While temporary in most instances, tooth sensitivity is still a serious problem. The sharp, tingling pain makes it harder to do the most basic of human activities: eating. Apparently, it is not just tooth decay that makes your teeth hypersensitive, notes Scott W. Grant, DMD. There are a whole lot of other culprits behind it. If you are struggling with sensitive teeth, chances are you have had it from the following habits.
Eating Acidic Food
If you love munching on grapes, lemons, and oranges, or drinking sports drinks, you are more likely to develop sensitive teeth. These high-acidic food and beverages cause damage to the enamel, which is the outer, protective layer of the tooth. When that layer wears away, the nerve center of the tooth becomes exposed, which can then irritate the nerves. This is the reason behind that sharp pain in tooth sensitivity.
Of course, it is impossible to avoid these foods and drinks altogether. What you should do then is to take them with other foods that have a higher PH level, like fish and lean meat. Drink plenty of water as well during meals so that you can cleanse the acids.
Sometimes, this is out of a mindless habit or a mannerism learned from a friend or a parent. Other times, it is because of a condition, like pica or iron deficiency anemia. Whatever the reason is, ice is a hard material for the teeth to chew on, and so there is a high risk of dental injuries, like cracking or chipping of a tooth. A cracked or chipped tooth makes you more sensitive to hot or cold food.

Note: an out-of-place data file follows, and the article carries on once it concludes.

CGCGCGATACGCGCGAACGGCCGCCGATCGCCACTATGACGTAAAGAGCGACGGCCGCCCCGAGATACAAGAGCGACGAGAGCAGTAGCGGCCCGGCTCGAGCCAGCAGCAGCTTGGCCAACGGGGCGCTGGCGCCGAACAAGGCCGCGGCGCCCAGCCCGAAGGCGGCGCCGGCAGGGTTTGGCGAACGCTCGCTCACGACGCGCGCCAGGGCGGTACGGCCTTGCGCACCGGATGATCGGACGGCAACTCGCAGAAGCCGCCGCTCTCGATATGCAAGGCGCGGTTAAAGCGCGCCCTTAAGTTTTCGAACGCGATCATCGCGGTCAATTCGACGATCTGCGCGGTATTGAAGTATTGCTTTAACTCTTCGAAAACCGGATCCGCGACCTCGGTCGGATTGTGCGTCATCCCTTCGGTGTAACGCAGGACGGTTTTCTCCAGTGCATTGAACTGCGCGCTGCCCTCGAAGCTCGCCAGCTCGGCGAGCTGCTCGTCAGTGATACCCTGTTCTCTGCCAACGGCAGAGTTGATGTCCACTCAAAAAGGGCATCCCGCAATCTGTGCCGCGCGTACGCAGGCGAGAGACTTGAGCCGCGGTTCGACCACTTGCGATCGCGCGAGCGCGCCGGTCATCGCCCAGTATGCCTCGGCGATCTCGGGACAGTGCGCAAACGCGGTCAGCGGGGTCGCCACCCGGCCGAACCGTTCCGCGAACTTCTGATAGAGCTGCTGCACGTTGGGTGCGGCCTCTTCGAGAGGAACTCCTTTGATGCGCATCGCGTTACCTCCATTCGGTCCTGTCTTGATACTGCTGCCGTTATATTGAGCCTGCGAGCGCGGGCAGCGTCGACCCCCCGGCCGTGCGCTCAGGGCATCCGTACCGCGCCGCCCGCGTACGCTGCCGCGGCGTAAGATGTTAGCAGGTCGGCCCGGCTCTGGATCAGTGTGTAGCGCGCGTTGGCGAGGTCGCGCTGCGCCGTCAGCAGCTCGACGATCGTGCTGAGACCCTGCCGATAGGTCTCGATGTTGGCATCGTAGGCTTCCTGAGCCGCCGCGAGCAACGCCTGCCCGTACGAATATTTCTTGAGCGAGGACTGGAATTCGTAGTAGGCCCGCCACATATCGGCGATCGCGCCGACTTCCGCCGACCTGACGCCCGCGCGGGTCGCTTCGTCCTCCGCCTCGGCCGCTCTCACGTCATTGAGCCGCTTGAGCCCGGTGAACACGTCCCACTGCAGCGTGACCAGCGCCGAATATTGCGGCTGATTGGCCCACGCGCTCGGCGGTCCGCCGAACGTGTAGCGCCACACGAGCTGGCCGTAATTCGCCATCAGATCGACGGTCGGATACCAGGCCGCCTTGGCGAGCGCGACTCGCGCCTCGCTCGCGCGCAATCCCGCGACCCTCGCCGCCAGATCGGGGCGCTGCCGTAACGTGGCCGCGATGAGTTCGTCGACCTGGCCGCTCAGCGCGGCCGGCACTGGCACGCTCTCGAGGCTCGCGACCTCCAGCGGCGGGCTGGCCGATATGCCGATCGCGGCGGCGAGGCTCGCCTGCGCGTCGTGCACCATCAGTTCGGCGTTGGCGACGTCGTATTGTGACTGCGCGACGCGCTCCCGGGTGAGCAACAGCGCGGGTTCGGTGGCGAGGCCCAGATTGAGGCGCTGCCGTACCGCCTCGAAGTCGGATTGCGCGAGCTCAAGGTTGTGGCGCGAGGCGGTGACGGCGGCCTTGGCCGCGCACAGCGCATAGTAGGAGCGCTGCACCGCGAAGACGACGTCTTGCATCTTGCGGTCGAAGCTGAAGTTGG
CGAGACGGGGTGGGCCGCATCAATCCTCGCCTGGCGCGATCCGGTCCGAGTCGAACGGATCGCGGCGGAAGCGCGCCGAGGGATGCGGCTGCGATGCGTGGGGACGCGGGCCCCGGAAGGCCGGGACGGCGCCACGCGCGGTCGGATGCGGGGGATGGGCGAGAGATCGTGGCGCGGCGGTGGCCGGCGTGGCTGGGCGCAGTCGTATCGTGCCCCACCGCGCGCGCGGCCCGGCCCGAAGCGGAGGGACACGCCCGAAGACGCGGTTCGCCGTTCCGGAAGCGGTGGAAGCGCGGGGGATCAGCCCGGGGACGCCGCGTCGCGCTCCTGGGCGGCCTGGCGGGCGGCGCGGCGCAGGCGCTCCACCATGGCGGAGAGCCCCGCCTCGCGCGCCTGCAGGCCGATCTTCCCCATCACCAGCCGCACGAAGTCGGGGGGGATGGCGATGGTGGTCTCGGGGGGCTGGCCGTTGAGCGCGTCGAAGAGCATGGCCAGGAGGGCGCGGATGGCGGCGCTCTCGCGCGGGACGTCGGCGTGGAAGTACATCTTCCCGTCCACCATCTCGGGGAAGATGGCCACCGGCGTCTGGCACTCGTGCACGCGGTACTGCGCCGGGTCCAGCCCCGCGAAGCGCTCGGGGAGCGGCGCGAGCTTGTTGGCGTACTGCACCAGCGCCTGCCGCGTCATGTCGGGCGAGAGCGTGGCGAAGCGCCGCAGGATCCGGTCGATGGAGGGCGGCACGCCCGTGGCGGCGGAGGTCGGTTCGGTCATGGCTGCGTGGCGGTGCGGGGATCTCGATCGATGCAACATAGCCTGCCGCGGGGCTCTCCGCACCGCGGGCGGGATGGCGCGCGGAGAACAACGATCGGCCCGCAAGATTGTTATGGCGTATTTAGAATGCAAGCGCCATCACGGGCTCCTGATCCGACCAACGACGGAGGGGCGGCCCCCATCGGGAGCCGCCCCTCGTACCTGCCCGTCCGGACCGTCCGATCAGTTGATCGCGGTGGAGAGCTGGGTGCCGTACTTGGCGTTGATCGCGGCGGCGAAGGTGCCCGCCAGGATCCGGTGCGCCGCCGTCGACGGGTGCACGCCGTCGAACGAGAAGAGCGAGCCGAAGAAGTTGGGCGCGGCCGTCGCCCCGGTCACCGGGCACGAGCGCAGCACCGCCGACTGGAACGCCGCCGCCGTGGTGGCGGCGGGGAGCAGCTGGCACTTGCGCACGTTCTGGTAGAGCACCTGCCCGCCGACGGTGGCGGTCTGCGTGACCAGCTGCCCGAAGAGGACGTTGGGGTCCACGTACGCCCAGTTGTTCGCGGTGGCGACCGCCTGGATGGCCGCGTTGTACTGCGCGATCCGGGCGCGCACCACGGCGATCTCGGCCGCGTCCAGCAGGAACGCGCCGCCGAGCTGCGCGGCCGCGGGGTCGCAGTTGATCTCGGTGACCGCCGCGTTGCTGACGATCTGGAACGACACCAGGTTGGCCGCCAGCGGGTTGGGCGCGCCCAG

Often, cases like this require a root canal. In this treatment, the dentist makes a hole in the tooth to locate the source of pain, and then removes the pulp, along with the bacteria. If you are not suffering yet, quit the habit of chewing ice.
Brushing teeth aggressively
People often do this with the noblest of intentions: They want to make sure they have clean teeth. Others, on the other hand, are not aware that they are doing it — it is simply the way they brush teeth all the time. Whether aggressive tooth brushing is consciously or unconsciously done, remember that your teeth are not like floors that you have to scrub it to make it clean. Gentle strokes of the toothbrush are enough to remove food debris.
Overbrushing only causes abrasion, damaging the enamel, which counters your efforts to better dental health. So, go easy on your teeth, and make sure to use a soft-bristled toothbrush. If you are concerned about not having clean enough teeth, go to your dentist for cleanings. The procedure would also help identify tooth sensitivity early on before it gets worse.
Many of the culprits behind tooth sensitivity can be preventable. If you can only avoid these habits, you will not have to suffer that sharp, tingling pain. If you do though, and if you are already experiencing tooth decay symptoms, go to your dentist immediately.